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What are we each entitled to in our divorce settlement?

What does the law say about how to split the house, how to share pensions and other assets, and how much maintenance is payable.

What steps can we take to reach a fair agreement?

The four basic steps to reaching an agreement on divorce finances are: disclosure, getting advice, negotiating and implementing a Consent Order.

What is a Consent Order and why do we need one?

A Consent Order is a legally binding document that finalises a divorcing couple's agreement on property, pensions and other assets.


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Amend Maintenance Due to Financial Change.

  • horleyman
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07 Jul 12 #341710 by horleyman
Topic started by horleyman
Hi,
At my concent order hearing in May last year, It was agreed that my ex wife is the financial weeker party out of both of us and that maintenance payments were approppriate. Therefore we negociated £300 to be paid to my ex wife by me every month until she retires or remarries.
Since this order she has suffered two family bereavments. As a result she has inherited a total sum of £75,000. She has not declared this to me, but I applied to view the wills and have the details of the estate and beneficaries. This has now left my ex wife in a better financial position than me and I would argue that I am now the financial weeker party.
Could I go to court and request a reduction or cancellation of the maintenance payments as a result of this information. Would I stand a chance of being successful or would it look as if i am taking advantage of her new financial wealth and insensative to the loss her of father and aunt ( who were part of my life for 24 years during our marriage and time together.)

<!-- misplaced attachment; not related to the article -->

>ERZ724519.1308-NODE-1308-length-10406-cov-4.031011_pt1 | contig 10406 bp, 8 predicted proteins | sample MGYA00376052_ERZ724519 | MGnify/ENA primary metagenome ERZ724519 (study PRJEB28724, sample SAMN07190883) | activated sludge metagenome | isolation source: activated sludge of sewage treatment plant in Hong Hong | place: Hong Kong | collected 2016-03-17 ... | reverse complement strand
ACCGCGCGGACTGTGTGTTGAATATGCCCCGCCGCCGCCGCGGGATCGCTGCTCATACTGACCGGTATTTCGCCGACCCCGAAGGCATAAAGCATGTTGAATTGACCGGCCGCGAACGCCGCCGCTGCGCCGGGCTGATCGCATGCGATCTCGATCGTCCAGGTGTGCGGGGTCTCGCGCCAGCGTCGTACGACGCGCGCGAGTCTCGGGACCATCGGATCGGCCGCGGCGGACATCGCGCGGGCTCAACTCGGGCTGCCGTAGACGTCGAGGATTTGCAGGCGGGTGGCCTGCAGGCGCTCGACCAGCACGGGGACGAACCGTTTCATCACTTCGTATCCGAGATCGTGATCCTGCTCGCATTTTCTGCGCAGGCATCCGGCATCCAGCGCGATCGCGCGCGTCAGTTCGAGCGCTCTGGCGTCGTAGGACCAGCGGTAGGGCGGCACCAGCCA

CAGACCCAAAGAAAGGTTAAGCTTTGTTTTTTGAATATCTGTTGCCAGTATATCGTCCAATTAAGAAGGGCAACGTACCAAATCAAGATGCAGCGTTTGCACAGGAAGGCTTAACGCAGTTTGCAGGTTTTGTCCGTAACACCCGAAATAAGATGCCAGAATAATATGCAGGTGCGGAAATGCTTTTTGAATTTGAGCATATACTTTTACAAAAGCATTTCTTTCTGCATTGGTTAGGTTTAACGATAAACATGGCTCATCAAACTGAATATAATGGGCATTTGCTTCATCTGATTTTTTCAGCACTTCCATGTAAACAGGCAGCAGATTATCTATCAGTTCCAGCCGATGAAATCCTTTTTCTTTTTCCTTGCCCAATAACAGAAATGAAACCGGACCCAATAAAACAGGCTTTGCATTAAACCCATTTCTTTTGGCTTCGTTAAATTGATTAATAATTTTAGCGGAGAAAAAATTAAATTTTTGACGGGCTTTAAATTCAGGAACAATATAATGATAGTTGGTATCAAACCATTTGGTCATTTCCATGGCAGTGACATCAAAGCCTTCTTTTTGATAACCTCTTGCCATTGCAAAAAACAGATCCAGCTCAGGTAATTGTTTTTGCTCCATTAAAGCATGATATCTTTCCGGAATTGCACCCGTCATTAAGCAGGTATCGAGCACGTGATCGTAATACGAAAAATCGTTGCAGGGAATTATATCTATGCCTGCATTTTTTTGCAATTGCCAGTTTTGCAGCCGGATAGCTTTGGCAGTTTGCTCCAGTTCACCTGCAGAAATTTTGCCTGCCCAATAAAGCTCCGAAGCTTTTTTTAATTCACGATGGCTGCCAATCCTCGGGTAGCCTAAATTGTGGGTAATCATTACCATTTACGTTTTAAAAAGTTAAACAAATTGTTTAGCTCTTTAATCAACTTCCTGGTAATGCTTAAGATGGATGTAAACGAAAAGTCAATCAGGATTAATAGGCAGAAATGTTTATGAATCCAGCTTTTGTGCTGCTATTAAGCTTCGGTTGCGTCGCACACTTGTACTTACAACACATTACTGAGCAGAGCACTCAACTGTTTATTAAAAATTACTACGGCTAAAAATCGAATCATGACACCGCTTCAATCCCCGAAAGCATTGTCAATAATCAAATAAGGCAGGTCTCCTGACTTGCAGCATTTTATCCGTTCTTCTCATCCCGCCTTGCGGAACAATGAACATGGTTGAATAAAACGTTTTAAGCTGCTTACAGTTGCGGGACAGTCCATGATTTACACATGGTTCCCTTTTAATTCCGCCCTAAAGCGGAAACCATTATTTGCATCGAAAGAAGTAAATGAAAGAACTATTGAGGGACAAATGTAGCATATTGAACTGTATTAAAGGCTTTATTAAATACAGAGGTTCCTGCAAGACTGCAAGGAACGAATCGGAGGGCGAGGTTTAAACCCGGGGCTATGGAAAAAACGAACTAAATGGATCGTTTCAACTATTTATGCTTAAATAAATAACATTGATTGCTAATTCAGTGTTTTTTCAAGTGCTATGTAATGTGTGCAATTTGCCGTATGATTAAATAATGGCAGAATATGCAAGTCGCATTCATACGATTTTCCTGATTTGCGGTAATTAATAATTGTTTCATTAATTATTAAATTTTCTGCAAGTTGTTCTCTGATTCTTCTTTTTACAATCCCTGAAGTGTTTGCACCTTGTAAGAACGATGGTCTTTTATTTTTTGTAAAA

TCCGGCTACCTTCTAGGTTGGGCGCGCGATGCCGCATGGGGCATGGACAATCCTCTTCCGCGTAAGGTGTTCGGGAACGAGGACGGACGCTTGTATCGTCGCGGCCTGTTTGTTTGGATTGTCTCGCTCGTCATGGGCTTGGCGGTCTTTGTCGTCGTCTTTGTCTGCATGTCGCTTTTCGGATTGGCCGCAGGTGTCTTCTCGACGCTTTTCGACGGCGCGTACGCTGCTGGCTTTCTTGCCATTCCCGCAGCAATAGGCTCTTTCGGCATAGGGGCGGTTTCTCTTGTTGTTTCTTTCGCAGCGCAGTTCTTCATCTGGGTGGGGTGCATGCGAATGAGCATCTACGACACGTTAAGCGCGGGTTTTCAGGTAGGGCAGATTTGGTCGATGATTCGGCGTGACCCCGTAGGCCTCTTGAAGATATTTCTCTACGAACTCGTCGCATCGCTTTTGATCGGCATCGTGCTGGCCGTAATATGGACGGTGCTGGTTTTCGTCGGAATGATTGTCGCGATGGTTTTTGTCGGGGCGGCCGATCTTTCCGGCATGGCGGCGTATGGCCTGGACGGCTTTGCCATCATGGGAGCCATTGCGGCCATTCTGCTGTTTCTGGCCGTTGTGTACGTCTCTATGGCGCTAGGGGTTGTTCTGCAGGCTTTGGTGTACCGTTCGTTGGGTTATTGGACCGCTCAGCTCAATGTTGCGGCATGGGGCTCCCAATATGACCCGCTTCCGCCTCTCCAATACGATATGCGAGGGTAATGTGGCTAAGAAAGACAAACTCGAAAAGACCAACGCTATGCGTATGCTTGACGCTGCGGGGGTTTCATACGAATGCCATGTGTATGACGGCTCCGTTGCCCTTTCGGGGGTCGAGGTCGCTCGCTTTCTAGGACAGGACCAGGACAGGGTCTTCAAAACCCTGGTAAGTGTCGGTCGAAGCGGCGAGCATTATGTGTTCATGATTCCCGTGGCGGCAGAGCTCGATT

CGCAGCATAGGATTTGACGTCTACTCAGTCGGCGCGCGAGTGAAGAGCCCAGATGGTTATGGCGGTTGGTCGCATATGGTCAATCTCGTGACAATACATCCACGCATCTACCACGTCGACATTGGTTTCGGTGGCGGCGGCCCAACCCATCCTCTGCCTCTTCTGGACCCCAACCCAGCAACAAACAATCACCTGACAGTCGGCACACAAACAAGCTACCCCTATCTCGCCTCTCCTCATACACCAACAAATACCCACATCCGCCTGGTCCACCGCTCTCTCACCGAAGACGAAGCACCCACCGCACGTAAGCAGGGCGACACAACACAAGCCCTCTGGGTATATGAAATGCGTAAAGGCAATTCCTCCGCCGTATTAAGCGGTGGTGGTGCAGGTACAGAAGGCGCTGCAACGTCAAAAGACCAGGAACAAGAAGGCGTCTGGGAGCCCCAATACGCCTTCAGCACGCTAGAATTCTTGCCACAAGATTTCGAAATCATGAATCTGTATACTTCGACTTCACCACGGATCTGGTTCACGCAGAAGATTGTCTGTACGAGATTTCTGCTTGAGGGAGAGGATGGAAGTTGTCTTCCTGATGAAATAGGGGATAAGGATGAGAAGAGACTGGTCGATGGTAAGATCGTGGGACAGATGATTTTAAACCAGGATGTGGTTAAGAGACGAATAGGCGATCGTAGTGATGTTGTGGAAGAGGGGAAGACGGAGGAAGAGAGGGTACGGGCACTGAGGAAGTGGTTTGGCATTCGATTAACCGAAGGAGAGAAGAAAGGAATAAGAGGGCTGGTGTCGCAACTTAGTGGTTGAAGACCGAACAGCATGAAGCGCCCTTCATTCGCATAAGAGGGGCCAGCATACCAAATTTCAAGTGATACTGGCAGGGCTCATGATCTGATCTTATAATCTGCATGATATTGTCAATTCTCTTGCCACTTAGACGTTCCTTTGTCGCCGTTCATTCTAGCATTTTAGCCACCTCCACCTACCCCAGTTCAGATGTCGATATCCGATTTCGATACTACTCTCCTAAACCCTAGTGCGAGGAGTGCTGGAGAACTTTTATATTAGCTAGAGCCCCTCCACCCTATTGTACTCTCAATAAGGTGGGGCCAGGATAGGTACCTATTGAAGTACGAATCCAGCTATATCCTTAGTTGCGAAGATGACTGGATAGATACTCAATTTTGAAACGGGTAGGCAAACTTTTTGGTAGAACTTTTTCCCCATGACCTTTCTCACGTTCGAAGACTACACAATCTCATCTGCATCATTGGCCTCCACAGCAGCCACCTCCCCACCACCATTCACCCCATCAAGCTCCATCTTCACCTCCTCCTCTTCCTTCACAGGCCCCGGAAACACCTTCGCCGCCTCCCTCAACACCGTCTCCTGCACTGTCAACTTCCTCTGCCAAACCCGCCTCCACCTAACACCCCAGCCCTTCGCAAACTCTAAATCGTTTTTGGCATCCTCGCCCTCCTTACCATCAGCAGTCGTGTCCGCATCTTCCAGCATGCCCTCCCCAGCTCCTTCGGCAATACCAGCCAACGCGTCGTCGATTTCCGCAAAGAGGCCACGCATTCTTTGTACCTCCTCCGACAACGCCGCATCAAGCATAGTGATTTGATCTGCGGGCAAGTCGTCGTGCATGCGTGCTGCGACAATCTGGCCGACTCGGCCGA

The concent order makes no mention that i cannot change maintenance, only that i have no claim on her estate in the event of her death.
My ex and I don''t talk so there is no point in negociating between us. I don''t even know where she lives now, but I have her solicitors details from our earlier divorce matter.

  • Fiona
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07 Jul 12 #341712 by Fiona
Reply from Fiona
It''s possible to apply to court for a variation and one may be appropriate if circumstances have changed significantly. However, form E has to be completed and there are several hearing so the legal costs involved aren''t insignificant. There is a general rule that the unsuccessful party may pay the successful party''s costs s so even if you represent yourself there is a risk of ending up with a bill. It is therefore in both parties'' interests to negotiate.

Also the court will take all the circumstances into account such as any increases in your pay and a reaction in living costs if you have a new partner to share living expenses with.

If you can''t negotiate directly with your wife my suggestion would be to consult a solicitor local to you (there are regional differences how courts view spouse maintenance) to find out where you stand and what your options are and then try to negotiate through your solicitor or a mediator.

  • spooky
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07 Jul 12 #341717 by spooky
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This is exactly what I am worried about and as a LIP it is difficult to ascertain how successful my ex would be if he took a variation application to court again.